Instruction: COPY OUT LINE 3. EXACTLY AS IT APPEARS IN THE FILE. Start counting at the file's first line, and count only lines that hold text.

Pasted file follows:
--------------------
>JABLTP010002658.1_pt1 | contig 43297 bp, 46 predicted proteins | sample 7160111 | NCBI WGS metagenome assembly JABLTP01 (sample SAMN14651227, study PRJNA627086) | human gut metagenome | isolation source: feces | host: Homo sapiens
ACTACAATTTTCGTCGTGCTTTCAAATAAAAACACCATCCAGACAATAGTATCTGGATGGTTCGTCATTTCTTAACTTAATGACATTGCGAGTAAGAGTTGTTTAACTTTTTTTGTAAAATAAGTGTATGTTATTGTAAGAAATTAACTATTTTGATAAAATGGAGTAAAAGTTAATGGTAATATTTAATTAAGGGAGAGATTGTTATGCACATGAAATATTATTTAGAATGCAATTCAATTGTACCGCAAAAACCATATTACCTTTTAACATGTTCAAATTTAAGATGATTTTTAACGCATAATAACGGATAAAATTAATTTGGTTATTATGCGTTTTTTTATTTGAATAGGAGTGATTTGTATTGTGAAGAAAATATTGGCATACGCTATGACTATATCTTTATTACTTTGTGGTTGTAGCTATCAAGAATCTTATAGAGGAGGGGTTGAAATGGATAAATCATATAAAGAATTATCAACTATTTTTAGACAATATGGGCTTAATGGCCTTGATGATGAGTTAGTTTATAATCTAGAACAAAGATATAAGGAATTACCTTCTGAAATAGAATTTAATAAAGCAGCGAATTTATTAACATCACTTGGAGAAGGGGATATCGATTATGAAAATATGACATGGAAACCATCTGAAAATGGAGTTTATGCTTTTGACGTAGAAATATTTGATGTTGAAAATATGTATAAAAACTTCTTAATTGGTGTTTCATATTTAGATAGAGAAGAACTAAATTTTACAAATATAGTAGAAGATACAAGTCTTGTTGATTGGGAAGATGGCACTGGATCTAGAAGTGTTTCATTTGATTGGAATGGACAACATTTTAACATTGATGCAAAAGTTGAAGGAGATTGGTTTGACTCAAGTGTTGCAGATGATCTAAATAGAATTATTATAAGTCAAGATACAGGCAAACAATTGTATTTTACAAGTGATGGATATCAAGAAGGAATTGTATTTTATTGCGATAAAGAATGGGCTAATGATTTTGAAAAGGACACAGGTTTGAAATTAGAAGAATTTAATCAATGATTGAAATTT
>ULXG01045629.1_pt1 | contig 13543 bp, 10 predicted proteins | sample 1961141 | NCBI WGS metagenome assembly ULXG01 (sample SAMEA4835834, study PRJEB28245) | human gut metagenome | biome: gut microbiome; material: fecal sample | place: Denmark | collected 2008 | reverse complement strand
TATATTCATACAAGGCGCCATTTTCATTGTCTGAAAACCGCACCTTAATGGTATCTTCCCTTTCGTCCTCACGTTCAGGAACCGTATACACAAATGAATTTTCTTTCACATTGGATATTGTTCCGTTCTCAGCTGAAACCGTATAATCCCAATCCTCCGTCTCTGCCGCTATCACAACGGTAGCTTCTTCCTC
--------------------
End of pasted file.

>ULXG01045629.1_pt1 | contig 13543 bp, 10 predicted proteins | sample 1961141 | NCBI WGS metagenome assembly ULXG01 (sample SAMEA4835834, study PRJEB28245) | human gut metagenome | biome: gut microbiome; material: fecal sample | place: Denmark | collected 2008 | reverse complement strand